Back before the days of Air Asia and Ryanair, when the airline world was strictly regulated and giants like Pan Am ruled the skies, travelling by land and sea wasn’t only more adventurous, it made sound financial sense. Now, with new budget airlines popping up every other week, what is the point of getting on a boat unless you have a truck full of goods to deliver?
That’s the point that was made to us repeatedly as we drove around Jakarta, trying to get tickets on the government-run PELNI ferry to Pulau Batam, a small Indonesian island off the coast of Singapore. We crossed this crammed and steaming megalopolis of 10 million souls, trying to find a mythical travel agent who sold PELNI tickets.
None could be found, despite being directed to at least three different agents, each of which took at least an hour to find. Within a few hours, we were hot, sweaty, and we stank.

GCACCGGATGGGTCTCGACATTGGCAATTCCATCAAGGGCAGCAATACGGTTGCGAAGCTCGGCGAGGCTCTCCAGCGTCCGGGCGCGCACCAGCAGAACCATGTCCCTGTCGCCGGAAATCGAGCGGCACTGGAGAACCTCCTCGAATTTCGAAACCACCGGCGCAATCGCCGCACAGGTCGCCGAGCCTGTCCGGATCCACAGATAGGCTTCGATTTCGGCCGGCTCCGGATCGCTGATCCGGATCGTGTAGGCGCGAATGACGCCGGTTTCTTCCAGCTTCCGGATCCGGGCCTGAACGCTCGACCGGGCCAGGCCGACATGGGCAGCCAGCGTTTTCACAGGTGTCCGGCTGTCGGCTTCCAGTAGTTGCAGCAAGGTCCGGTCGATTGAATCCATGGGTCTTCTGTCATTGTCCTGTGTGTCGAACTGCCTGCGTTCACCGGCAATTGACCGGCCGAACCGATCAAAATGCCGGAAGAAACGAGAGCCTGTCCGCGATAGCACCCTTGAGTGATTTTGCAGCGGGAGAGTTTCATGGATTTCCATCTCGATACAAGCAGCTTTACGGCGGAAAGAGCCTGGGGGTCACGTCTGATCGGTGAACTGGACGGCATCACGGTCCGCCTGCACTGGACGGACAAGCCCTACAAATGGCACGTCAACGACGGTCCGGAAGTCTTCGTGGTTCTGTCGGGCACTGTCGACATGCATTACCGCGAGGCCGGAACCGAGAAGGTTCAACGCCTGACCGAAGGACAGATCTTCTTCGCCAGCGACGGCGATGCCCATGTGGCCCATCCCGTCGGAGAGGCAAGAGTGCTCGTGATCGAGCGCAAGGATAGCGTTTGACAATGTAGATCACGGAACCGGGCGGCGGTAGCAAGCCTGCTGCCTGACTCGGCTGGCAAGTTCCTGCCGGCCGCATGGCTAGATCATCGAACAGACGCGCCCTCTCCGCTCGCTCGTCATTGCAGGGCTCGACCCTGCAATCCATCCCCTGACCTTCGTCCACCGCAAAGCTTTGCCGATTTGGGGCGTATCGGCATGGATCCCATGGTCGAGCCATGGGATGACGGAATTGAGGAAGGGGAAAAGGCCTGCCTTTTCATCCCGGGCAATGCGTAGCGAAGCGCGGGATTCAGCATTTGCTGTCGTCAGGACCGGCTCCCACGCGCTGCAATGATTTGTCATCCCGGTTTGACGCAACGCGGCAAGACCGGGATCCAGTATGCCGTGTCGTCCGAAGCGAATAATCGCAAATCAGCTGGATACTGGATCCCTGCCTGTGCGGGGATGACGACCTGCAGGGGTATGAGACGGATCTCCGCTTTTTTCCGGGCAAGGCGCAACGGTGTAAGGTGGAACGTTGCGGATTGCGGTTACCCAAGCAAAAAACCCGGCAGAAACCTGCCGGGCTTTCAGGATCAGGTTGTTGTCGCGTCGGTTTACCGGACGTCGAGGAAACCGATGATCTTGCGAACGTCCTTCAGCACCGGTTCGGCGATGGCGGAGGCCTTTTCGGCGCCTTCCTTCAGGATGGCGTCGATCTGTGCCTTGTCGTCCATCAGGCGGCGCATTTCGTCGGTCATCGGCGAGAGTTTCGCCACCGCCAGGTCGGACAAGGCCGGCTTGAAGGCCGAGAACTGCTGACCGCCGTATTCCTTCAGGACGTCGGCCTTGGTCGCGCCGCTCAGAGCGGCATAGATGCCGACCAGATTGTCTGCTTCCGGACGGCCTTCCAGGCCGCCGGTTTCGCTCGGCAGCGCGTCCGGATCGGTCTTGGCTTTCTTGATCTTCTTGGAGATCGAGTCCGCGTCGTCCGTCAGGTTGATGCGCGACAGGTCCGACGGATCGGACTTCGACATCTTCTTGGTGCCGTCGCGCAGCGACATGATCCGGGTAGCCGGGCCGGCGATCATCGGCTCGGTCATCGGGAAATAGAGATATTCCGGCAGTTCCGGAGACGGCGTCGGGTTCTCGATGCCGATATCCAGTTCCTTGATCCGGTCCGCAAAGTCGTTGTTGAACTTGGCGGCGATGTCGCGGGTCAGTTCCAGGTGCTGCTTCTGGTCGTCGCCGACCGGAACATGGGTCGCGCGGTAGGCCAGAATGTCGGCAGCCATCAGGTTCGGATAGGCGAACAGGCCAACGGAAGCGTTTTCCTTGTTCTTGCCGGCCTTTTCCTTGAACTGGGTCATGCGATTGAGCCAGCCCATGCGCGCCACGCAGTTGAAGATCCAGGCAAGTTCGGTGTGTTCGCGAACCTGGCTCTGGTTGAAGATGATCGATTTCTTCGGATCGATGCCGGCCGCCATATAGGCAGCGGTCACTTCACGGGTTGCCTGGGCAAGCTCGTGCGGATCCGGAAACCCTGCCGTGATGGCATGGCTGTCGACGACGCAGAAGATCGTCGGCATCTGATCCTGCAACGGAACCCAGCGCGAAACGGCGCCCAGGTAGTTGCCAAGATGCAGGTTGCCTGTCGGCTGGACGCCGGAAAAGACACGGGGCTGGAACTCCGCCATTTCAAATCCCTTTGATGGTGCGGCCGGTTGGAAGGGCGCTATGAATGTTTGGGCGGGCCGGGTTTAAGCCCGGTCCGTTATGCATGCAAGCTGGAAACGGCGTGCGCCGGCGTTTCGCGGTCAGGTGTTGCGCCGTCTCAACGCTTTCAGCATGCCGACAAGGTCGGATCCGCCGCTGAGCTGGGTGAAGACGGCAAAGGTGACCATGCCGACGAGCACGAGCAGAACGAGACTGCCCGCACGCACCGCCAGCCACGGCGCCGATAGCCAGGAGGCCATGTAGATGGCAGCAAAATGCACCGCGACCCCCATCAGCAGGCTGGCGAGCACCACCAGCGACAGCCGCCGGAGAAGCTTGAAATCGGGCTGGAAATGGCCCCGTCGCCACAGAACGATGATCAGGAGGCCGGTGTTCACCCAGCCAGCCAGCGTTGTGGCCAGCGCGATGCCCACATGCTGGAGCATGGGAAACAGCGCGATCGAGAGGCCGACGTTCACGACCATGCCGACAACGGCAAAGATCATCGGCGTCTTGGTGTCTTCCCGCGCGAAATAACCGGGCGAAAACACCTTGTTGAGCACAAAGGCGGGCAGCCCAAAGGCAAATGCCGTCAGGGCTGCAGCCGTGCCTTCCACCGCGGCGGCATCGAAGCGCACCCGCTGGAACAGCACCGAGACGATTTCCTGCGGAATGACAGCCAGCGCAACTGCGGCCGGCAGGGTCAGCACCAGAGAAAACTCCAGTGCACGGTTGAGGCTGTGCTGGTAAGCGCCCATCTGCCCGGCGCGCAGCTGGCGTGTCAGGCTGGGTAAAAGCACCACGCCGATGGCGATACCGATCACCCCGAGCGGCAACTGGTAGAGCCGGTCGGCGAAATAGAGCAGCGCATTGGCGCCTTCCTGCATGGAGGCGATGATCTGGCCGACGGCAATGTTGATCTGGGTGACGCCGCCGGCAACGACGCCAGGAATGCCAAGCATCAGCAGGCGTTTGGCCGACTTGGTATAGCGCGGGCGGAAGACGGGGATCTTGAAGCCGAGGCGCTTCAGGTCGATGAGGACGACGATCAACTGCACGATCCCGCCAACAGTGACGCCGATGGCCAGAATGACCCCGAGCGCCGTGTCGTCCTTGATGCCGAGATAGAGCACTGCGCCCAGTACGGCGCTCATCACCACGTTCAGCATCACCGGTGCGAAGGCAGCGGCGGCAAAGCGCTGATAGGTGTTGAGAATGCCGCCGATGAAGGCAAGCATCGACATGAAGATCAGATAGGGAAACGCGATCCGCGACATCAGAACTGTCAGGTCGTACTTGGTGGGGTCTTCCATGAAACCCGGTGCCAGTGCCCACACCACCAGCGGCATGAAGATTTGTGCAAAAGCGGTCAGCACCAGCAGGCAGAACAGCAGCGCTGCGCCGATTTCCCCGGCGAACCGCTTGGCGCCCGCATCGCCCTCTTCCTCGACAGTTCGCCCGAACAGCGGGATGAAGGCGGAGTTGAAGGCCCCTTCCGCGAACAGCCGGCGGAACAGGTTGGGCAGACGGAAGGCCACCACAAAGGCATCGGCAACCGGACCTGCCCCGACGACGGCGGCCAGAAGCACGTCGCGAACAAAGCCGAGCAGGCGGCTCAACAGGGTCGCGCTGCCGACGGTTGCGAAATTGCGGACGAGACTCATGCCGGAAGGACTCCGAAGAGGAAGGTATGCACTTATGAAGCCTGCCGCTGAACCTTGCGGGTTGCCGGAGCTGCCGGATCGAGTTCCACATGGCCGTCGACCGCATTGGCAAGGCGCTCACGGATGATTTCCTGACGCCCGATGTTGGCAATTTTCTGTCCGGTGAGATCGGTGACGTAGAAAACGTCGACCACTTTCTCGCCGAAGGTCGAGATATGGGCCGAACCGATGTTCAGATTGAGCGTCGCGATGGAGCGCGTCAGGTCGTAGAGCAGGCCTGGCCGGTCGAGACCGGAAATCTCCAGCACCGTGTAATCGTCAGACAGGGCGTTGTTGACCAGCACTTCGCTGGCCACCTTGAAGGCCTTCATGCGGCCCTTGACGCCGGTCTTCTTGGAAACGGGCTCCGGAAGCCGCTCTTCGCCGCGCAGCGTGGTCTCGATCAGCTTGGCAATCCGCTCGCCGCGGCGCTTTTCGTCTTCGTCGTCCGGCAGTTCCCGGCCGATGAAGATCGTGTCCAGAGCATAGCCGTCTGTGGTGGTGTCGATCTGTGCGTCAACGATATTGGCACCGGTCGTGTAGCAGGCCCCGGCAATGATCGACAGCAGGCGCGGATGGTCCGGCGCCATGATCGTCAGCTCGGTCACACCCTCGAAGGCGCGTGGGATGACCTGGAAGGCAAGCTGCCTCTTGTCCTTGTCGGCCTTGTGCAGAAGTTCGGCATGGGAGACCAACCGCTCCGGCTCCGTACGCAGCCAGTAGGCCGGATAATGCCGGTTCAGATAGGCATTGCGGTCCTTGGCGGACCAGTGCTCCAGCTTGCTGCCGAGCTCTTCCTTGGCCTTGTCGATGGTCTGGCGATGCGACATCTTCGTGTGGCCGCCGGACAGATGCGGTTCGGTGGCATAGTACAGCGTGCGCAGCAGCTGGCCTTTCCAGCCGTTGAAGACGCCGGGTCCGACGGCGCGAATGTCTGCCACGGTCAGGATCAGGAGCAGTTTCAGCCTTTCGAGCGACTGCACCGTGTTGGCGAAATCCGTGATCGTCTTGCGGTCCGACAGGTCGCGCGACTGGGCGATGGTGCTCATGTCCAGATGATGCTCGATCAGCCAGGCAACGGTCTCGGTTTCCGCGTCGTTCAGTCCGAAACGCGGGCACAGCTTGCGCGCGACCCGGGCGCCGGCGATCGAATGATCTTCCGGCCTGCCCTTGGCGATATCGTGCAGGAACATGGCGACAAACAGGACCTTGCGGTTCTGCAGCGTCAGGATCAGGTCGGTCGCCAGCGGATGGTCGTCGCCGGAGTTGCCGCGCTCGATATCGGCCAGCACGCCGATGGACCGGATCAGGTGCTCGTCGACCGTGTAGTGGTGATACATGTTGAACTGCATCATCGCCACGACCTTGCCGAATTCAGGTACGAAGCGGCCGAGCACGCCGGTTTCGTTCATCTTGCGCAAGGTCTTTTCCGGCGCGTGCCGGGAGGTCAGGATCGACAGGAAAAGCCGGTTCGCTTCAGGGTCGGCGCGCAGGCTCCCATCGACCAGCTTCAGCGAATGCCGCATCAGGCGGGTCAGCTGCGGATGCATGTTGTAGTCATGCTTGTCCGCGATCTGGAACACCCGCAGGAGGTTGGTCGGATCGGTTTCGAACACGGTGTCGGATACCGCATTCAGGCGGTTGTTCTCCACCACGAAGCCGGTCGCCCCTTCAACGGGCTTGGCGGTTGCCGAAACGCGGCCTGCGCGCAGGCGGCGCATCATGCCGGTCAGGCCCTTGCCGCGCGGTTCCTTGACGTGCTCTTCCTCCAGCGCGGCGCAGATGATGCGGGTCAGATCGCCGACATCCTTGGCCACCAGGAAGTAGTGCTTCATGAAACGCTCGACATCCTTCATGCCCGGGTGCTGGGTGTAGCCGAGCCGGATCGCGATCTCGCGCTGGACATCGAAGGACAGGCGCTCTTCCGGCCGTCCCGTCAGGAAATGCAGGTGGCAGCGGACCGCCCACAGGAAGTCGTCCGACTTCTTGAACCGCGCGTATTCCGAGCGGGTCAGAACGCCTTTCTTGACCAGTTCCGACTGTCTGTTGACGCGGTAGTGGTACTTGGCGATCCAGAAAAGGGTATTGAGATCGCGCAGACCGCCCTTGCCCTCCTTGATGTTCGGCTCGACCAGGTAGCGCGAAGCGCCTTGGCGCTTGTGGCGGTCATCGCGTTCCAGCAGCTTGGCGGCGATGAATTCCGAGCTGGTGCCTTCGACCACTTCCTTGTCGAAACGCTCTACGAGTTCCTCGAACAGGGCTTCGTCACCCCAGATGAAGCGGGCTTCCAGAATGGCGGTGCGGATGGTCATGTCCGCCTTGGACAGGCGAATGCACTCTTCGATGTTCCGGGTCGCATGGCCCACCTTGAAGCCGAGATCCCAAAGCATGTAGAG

The “we” here is me and Jo Turner—photographer, New Zealander, my wife, and cat fanatic. It’s best not to play with cats on the streets, but Jo can’t control herself. She loves the beasts, psychotically so, and everywhere we went cries of “kitty!” would echo through the streets whenever she saw one. Except for the most obviously diseased, they would all get pats, scratches and a few minutes of playtime. It happened so often, I made a hashtag for it: #joplayswithstrays.
There is one PELNI ferry per week to Pulau Batam from Jakarta. On the other hand, there are at least 40 flights a day from Jakarta to Singapore, on six different airlines. The ferry is 24 hours; the flight two. The ferry cost us $200 for a private cabin; flights begin at $29.